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I guess Benedict, you as a Catholic are obliged to follow Sacred Tradition. For myself I am not obliged to follow JEwish tradition but I find much wisdom in it for daily living. For example, one of my favourite past-times used to be to read Midrash devotionals, they were quite remarkable for me because they see and understand Scripture in a very unique light. Truth can be found apart from Sacred Tradition can’t it?

The reason I cited Exodus was for two reasons: (1) the penalty of causinig abortion is big, and (2) the penalty of killing the mother is bigger. Tertullian is right in commenting that the penalty was big, but I believe abortion in his age was not as hot of a topic as now, and the Ex passage reveals another aspect, that killing the mother resulted in greater punishment. Again, I am not pro-abortion.

Sorry if I dont’ use the quote thing I’d just rather just work with the discussion for now. The Law is “largely inapplicable” is a sketchy saying for me. What is to distinct “largely” from the opposite? I’m not sure I understand how the Law can be largely but not completely inapplicable. Your discussion of the Law through Aharonic and Levitical priesthood is hard to understand, could you develope your thought clearer so I can interact? I’m not sure what it had to do with abortion. Also your use of the word “translation” confuses me.

All babies kick, as I’ve said and that makes them alive of course. Catholic doctrine requires all Catholics to follow the interpretation that the moment life is born it contains a soul, if you read up on soul and spirit in a Protestant Systematic Theology book or the like you’ll find many different ways that the phenomenon of the soul can mean, but a Catholic is required to ignore these arguments. As C.S. Lewis once said to the Catholic Church asking for his membership:

“The real reason I cannot be in communion with you is… that to accept your Church means not to accept a given body of doctrine but to accept in advance any doctrine that your Church hereafter produces.”

As with all languages, the root of a word does not equate to the forms it takes on as a language develops. Pneumatos from pneo “breathe or blow” really doesn’t apply to the understanding of this text. The word is still pneumatos and pneumatos still means Spirit or spirit. Nephesh simply shows that the Hebrew understanding of life came from the activity of breathing, they did not have a developed systematic understanding of soul as the Greeks, and it can be argued as it is being done continually today by many theologians that are understanding of soul is more influenced by Greek culture than what the Scripture actually tells us. It is also wrong to say that the Jews spoke of the soul and spirit separately based on function. If you mean the Jews involved with the Hellenists shortly before and after Christ then this is true, but the ancient Israelites show no evidence of a developed understanding of soul as the Greeks.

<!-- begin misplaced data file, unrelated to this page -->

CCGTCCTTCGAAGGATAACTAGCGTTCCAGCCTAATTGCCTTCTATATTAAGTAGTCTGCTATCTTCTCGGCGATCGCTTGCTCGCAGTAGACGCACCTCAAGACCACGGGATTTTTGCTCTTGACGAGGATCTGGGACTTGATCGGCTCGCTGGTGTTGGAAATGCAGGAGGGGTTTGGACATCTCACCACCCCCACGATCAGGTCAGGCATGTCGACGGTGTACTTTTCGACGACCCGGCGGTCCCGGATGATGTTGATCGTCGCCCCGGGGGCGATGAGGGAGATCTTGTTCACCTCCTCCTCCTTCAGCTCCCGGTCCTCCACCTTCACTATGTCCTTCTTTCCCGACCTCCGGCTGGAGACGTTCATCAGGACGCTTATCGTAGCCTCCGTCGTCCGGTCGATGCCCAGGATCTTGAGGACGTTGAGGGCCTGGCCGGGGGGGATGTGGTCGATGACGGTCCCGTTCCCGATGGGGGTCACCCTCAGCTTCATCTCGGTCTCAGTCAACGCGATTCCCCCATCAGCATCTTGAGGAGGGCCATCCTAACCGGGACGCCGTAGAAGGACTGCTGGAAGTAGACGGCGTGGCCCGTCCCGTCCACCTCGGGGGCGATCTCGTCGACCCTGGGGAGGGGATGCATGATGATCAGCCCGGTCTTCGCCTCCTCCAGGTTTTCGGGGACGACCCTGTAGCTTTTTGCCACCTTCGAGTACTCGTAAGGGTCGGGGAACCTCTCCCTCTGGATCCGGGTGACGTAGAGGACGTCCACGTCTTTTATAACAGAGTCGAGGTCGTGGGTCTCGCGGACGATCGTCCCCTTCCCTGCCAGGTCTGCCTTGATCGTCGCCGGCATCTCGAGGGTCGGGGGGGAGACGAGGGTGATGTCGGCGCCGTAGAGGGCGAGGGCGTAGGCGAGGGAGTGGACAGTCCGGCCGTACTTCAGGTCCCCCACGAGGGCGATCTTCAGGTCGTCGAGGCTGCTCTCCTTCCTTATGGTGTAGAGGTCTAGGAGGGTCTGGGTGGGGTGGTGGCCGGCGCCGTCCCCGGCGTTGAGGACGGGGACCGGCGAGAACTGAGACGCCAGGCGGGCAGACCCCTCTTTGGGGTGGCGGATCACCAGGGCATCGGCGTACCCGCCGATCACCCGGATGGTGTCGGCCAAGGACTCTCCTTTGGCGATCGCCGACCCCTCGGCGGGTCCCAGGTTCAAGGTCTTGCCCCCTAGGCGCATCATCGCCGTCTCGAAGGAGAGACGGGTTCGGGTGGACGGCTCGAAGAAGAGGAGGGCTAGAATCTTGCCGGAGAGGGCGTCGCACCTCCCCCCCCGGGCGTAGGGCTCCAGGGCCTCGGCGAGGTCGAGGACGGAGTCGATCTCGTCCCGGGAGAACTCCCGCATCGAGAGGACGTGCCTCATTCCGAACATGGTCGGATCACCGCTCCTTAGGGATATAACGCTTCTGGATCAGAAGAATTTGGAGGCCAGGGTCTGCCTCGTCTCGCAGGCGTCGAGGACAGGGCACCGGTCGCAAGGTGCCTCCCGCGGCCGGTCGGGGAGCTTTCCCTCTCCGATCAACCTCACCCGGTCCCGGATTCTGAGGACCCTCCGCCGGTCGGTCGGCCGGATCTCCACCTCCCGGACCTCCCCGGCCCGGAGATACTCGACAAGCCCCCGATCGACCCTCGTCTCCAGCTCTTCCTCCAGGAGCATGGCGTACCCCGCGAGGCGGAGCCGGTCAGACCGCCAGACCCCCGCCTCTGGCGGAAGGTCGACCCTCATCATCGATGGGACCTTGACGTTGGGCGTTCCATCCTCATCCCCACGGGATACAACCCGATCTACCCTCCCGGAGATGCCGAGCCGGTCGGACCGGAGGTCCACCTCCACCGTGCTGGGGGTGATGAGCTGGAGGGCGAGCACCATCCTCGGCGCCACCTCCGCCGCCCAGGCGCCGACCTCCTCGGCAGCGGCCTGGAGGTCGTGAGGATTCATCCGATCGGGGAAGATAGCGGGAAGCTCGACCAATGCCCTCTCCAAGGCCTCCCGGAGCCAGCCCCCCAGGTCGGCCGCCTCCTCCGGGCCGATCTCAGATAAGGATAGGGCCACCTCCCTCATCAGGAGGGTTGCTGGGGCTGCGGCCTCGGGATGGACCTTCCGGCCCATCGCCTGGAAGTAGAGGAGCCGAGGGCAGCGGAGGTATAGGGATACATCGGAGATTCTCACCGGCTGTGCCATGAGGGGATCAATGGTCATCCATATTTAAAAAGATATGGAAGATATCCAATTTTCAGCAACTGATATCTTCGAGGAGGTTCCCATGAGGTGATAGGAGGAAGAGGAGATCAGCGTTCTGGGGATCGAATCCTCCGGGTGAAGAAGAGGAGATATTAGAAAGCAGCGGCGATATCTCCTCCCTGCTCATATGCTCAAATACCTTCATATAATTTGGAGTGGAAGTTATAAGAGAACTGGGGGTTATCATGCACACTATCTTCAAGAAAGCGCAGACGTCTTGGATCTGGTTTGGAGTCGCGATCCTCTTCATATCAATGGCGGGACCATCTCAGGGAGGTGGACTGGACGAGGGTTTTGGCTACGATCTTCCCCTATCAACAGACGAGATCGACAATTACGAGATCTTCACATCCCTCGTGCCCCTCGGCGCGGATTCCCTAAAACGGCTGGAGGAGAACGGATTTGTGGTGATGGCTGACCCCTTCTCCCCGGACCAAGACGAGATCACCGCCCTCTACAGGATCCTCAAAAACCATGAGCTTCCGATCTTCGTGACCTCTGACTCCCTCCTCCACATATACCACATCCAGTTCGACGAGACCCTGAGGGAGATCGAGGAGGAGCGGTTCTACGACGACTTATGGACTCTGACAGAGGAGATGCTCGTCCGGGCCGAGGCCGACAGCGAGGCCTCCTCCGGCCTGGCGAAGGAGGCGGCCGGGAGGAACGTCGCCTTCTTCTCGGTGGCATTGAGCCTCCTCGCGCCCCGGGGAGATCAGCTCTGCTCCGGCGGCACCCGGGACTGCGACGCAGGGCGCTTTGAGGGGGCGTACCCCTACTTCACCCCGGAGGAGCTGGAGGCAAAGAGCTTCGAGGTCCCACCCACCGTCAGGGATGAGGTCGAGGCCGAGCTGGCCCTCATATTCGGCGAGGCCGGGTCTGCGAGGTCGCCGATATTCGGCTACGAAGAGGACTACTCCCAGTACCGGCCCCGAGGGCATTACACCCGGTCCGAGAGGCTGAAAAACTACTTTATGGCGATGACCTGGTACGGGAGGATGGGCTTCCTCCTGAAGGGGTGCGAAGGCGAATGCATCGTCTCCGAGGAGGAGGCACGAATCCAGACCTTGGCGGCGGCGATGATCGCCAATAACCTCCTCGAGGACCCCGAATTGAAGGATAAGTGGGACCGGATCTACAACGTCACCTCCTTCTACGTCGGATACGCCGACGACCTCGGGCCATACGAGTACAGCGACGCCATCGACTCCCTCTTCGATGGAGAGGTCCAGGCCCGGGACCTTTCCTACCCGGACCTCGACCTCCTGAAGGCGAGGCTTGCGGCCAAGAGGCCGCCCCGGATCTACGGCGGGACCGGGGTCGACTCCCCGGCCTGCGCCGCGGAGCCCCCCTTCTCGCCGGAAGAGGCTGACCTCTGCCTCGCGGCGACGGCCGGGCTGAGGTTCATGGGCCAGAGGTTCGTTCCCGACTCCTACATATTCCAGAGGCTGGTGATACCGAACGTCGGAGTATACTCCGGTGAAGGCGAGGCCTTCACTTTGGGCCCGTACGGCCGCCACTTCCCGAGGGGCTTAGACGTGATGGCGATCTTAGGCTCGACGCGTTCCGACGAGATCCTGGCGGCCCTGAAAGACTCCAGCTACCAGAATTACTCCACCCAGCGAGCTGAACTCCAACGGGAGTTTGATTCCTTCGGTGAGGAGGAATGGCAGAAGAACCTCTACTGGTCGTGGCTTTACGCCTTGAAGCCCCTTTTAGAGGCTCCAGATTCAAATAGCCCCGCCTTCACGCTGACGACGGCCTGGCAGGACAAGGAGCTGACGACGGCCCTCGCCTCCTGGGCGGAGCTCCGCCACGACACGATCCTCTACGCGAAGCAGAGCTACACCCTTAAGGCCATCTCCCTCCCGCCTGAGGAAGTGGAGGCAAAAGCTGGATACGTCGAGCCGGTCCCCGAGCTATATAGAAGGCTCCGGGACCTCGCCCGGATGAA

Gen 7:22 does not work. We have words used for nostril, breath, and living raw thing.
The job passage if you look up the meaning of the words are heart and spirit (like breath later in the sentence). v.15 reveals nothing of soul it’s the flesh/body.
Isa 42:5 reveals that breath used is to convey intelligence of a divine reflection, and the spirit is again the breath, wind, etc.

All these passages reveal that the concept of the soul, via Greek philosophy is not present in the OT.

“In [the] Old Testament texts one does not find the later philsophical sense of “soul” as an animating principle or as a non-corporeal nature that will survive the body, that is, after death. Rather its usages are focused upon personal, physical life now.” (Garrett, James Leo Jr. “Systematic Theology)

To be honest, I’m not sure why I stated that natural law is dictated by men, really it is from God, you are quite right.

I guess what I will say in conclusion is that the concept of soul indwelling life is a very poorly understood section of Christian theology that many Christians debate endlessly. Catholics have an easy way by submitting to the Pope, but like C.S. Lewis I’m not Catholic and so far my reason is his. Also, I find all interpretations of Scripture worth looking into and I will submit to its inclusion or rejection in my own understanding based on Scripture testimony alone, and for this simple reason, I find that the lack of teh concept of soul in the OT and the Hellenized concept of soul accepted and continued in teh Roman Catholic church to compel me to remain forever suspicious of the concepts surrounding the understanding of soul.

My hands hurt.